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King Arthur: Legend of the Sword (2017)

PG-13 | | Action, Adventure, Drama | 12 May 2017 (USA)
2:41 | Trailer

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In 37 theaters near Ashburn VA US [change]

Robbed of his birthright, Arthur comes up the hard way in the back alleys of the city. But once he pulls the sword from the stone, he is forced to acknowledge his true legacy - whether he likes it or not.



(screenplay), (screenplay) | 3 more credits »

Explore 'King Arthur: Legend of the Sword'

Explore Charlie Hunnam's career in photos, learn how Guy Ritchie reimagined the Arthurian Legend, and check out the many on-screen incarnations of King Arthur and Merlin.



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Cast overview, first billed only:
Zac Barker ...
Young Arthur 2 yrs (as Oliver Barker)
Mischief John


Robbed of his birthright, Arthur comes up the hard way in the back alleys of the city. But once he pulls the sword from the stone, he is forced to acknowledge his true legacy - whether he likes it or not.

Plot Summary | Plot Synopsis


From the stone to the throne. See more »

Motion Picture Rating (MPAA)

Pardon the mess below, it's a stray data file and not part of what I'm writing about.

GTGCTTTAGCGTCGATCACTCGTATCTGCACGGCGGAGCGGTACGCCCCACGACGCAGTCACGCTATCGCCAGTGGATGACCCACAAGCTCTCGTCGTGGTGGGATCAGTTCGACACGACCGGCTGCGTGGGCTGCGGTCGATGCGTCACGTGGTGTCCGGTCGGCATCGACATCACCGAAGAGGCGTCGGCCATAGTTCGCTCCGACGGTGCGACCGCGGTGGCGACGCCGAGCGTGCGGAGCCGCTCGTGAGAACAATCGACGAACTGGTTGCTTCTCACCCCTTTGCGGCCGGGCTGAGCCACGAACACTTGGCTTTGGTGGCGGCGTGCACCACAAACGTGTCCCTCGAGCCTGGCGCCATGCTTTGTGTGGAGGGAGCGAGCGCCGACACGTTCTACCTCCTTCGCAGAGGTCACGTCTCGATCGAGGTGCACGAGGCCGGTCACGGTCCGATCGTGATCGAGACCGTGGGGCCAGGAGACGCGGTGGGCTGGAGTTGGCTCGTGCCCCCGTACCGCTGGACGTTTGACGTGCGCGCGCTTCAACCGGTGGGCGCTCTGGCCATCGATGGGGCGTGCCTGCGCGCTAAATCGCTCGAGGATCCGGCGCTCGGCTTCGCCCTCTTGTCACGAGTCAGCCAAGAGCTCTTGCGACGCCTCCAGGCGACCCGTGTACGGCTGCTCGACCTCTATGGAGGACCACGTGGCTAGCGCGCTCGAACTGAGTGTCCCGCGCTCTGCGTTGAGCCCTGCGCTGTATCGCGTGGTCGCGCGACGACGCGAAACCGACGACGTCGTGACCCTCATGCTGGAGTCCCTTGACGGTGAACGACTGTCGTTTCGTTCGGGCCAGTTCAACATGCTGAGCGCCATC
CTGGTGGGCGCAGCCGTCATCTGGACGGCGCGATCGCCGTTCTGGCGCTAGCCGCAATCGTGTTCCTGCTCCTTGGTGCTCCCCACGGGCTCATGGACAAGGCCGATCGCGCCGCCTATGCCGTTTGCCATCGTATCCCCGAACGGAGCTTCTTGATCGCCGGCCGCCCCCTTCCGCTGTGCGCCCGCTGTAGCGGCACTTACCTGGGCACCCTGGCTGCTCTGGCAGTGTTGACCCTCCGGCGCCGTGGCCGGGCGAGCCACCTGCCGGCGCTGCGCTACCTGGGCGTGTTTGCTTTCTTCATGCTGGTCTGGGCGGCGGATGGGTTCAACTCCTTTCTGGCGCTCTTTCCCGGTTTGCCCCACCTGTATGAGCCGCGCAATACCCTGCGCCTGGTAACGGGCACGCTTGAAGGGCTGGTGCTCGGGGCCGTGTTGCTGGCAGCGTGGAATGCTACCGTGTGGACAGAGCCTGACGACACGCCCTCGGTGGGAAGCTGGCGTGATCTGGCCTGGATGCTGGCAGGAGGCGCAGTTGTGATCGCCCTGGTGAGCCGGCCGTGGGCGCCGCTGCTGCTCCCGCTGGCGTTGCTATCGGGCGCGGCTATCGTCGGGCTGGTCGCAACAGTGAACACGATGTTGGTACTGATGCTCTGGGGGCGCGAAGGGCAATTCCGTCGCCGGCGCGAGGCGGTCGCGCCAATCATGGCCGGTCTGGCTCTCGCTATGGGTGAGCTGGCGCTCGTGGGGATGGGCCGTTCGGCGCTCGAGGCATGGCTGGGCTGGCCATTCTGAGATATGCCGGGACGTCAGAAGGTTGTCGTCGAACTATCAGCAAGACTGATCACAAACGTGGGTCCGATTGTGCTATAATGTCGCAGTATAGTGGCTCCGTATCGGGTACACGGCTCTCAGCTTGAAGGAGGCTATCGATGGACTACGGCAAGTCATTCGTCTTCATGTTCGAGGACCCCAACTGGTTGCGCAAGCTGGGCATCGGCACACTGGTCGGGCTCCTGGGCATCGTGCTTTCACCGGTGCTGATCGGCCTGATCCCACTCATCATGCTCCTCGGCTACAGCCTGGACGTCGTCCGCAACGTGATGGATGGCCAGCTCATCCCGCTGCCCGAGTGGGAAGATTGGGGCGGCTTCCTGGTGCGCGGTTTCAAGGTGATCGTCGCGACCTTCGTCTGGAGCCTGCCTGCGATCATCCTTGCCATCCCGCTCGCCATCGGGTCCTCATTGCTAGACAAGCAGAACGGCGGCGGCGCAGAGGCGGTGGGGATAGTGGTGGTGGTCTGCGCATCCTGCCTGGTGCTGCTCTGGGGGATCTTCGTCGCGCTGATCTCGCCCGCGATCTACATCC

Rated PG-13 for sequences of violence and action, some suggestive content and brief strong language | See all certifications »

Parents Guide:



Official Sites:




Release Date:

12 May 2017 (USA)  »

Also Known As:

Knights of the Roundtable: King Arthur  »

Filming Locations:


Box Office


$175,000,000 (estimated)

Opening Weekend:

$15,371,270 (USA) (12 May 2017)


$27,201,221 (USA) (19 May 2017)

Company Credits

Show detailed on  »

Technical Specs




Aspect Ratio:

2.35 : 1
See  »

Did You Know?


Henry Cavill and Jai Courtney were the other two finalists for the role of King Arthur, apart from Charlie Hunnam. The final audition comprised two rounds. The first was a sit-down chat with director Guy Ritchie and the second round was a full-fledged audition. Ritchie instantly liked Hunnam after their ninety-minute talk and told him, "I really f***ing dig you, bro. I hope you act as well as you talk, and I look forward to seeing you tomorrow." Hunnam performed equally well in the audition and won the role. See more »


Towards the end of the film, the Vikings are asked to kneel before Arthur. The leader of the Viking delegation, just before kneeling, gives an exaggerated, arms-out shrug of submission, then the camera switches to a shot from behind where the Viking leader does the exact same shrug. See more »


King Arthur: Doesn't it make the palace burn well
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Referenced in Talking with Chris Hardwick: Charlie Hunnam (2017) See more »